"Where's voting at?" my son asked as we got into the car to drive to the early voting center.
"We are going there now," I said, probably for the fifth time.
Toddlers have a way of surprising themselves with their own coherence. As if their brain finally managed to piece together a series of words that makes sense to other people, so they say it as much as possible.
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"Where's voting at?" he said again, and again, and, well, you know. He's already developed the Midwestern habit of adding prepositions to the end of sentences.
"We're almost there," I responded along with, "It's around this corner. … We're in the parking lot. … It's inside this building. … I just need to sign this paper. … I'm voting right now!"
On our way out of the building after voting, my son, who I'm attempting to raise into an intelligent human being, asked, "Where's voting at?"
"Sweetheart, we just …"
I stopped myself. It was the perfect fall day. The ones that come only a few days a year before all the leaves fall off the trees. Everything was golden and the temperature — a cool 55 degrees — was refreshing.
I took a deep breath, and then said, "You probably have a point." I placed the "I just voted" sticker on his coat and picked him up to walk across the parking lot.
When we arrived home, a Democratic Party volunteer was knocking on our front door. He was young, bright-eyed, and stylishly dressed — kind of like he just popped out of an Apple Store. The quintessential young Democrat.
He came over to my car when he saw me pull up, freshly fallen leaves crunching under his leather boots.
"You just voted!" he said after seeing the sticker on my coat, "Thank you!"
"You want something warm to drink?" I responded. "I'm sure you have a full day."
"No thank you, I have 50 more houses to go," He said excitedly as he started to walk down the street, "I hope I get to them all!"
After I unbuckled my son from his car seat, I turned and shouted down the street, "Thank you for doing this!"
"I'm glad to," he shouted back.
I then turned to my son and said, "I think he's your answer."
While it's true that decisions are made at the ballot box, there's a lot more to voting than showing up to vote. That's a big part — don't get me wrong. But no matter the outcome, the real fight is before, during, and after the election.
My son, the wise toddler, whose hair was in pigtails when we voted, had a point.
Where's voting at? Well, it's a lot of places, of course.
It's in getting your family ready to head to ballot box, sometimes, like in my case, succumbing to your son's demands to put his hair in pigtails so he looks like his mom.
It's in learning the issues before you go and understanding where the candidates stand.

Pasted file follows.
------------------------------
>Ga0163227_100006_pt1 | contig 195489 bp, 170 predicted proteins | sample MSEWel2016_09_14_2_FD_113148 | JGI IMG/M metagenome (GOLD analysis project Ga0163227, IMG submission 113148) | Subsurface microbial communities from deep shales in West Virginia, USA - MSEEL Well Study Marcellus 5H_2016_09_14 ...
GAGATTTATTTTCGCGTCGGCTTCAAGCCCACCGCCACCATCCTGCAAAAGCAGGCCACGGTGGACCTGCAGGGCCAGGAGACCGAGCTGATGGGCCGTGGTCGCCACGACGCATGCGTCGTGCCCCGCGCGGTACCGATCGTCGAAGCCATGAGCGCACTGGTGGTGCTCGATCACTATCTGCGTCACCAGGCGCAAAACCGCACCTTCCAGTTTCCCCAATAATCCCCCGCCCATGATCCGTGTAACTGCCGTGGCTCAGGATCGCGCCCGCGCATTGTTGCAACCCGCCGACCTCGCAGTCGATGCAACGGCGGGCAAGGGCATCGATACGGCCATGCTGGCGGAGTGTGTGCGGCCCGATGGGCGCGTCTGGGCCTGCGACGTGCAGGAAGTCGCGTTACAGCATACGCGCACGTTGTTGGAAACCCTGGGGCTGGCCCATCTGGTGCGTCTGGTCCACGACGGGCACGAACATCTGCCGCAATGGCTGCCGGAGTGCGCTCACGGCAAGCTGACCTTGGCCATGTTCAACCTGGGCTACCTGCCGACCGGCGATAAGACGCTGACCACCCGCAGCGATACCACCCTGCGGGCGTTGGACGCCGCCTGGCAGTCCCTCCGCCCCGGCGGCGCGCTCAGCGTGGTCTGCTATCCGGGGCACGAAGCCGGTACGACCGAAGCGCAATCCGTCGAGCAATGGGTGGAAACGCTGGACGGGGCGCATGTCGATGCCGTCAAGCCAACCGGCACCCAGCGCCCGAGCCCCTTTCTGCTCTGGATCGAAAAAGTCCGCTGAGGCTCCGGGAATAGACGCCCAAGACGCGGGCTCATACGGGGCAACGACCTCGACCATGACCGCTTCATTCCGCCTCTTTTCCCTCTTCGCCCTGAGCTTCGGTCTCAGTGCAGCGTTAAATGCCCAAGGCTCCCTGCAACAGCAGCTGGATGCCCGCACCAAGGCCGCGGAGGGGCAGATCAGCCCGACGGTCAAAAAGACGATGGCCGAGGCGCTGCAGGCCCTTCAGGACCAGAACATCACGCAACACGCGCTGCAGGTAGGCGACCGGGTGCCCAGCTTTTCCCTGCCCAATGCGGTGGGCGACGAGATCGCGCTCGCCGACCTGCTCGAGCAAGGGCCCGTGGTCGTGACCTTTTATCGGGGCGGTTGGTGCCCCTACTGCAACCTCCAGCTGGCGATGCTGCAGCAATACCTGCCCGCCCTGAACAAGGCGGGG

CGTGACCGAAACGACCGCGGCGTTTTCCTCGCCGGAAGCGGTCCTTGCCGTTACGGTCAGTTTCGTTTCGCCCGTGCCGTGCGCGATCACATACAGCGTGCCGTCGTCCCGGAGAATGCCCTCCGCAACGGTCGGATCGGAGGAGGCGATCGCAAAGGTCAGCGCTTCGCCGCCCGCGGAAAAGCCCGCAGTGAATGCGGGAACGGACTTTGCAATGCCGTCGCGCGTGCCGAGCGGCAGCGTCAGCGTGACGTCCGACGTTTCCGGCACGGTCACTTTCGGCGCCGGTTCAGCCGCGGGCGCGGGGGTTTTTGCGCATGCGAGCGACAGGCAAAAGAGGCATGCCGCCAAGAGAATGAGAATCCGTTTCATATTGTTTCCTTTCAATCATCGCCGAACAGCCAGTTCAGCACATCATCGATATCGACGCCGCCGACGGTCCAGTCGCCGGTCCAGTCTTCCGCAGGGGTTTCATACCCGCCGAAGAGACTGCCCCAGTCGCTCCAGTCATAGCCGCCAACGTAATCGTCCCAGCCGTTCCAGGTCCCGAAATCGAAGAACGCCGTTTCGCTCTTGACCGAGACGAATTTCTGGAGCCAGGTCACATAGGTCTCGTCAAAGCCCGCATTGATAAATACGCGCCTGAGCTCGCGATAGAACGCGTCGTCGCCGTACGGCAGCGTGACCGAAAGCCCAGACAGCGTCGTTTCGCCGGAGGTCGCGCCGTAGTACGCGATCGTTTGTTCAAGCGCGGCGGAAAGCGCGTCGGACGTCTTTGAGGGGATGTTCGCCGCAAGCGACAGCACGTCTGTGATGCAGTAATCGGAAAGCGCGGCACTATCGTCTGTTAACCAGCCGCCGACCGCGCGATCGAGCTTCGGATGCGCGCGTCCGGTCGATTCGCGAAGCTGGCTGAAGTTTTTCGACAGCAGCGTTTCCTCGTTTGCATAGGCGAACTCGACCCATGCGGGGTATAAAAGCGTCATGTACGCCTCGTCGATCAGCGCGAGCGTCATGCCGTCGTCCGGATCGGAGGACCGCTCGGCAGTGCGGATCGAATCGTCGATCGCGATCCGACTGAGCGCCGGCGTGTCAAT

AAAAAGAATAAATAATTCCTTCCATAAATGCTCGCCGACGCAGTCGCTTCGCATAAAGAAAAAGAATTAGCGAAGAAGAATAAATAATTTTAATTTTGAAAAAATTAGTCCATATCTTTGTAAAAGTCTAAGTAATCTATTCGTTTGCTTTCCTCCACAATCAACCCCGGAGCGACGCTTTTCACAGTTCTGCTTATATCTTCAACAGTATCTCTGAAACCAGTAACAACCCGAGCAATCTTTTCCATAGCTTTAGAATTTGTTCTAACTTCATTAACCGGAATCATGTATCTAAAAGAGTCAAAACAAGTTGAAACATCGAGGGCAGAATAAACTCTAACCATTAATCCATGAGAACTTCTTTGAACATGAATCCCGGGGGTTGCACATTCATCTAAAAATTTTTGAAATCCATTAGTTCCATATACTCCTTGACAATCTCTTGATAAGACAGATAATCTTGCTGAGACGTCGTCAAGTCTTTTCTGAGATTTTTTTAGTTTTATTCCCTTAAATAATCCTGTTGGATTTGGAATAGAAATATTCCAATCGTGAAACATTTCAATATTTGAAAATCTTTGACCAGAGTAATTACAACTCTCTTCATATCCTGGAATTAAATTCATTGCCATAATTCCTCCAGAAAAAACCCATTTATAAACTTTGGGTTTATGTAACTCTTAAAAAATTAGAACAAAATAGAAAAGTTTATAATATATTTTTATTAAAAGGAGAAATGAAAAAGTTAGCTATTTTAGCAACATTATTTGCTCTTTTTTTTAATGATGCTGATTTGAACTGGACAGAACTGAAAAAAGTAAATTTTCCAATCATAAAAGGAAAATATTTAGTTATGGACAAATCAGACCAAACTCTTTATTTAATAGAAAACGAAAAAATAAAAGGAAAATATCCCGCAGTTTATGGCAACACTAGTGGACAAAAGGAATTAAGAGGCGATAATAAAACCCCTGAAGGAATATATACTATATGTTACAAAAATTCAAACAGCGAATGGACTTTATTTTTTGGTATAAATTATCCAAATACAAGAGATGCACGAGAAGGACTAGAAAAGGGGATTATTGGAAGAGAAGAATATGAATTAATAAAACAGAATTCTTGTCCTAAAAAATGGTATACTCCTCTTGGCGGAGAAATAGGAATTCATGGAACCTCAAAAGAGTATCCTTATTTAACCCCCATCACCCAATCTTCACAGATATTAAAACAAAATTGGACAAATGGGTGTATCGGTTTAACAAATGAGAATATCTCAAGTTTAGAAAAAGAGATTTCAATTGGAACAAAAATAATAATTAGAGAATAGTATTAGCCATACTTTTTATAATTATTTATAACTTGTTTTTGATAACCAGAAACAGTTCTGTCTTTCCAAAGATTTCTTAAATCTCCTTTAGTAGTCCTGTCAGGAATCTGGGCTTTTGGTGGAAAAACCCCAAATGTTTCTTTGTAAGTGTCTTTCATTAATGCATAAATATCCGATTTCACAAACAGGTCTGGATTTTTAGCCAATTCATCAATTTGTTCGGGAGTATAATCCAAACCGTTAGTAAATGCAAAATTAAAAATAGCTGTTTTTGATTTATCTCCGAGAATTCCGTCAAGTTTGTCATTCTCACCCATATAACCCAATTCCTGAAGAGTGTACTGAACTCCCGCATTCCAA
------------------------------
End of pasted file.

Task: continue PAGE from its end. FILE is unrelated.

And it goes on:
It's in the long day of the trendy Democratic Party canvasser, knocking on doors and sharing with passion why showing up to vote is so important.
It's in the fresh fall days, the crunchy leaves, and in the fight for what you believe in.
The election's over. In one sense I'm sad to see it go. I've been heartbroken for the two years since President Donald Trump was elected.
That night, this date, two years ago, my wife and I were celebrating our second wedding anniversary. We were sharing a glass of wine, reminiscing on our wedding day that took place two years prior, and anxiously awaiting the news of our first female president. That glass of wine turned into a couple as the night dragged on; giving us news we never expected to hear.
I'm sad to see it go because this election brought the kind of fervor and intensity the progressive cause should have had two years ago. But where's voting at? It's in continuing that far beyond the election. It's in working really hard for a better world, a more inclusive world, and for a country that isn't scared of those searching for a better life.
None of that should stop on Tuesday. In fact, it should be a new beginning. That's why in another sense, I'm very happy to see this election over. No more political ads spamming TVs and my beloved Spotify account.
But more importantly, a renewed chance to continue fighting for what I believe in.
A fight will never and should never stop. I'm just happy I can have my son with me, teaching me lessons — both about where voting truly is and how to put hair in pigtails.
[Christian Mocek is the director of annual giving at St. Meinrad, a Benedictine monastery, seminary and school of theology. He lives in New Albany, Indiana, with his wife and one son.]
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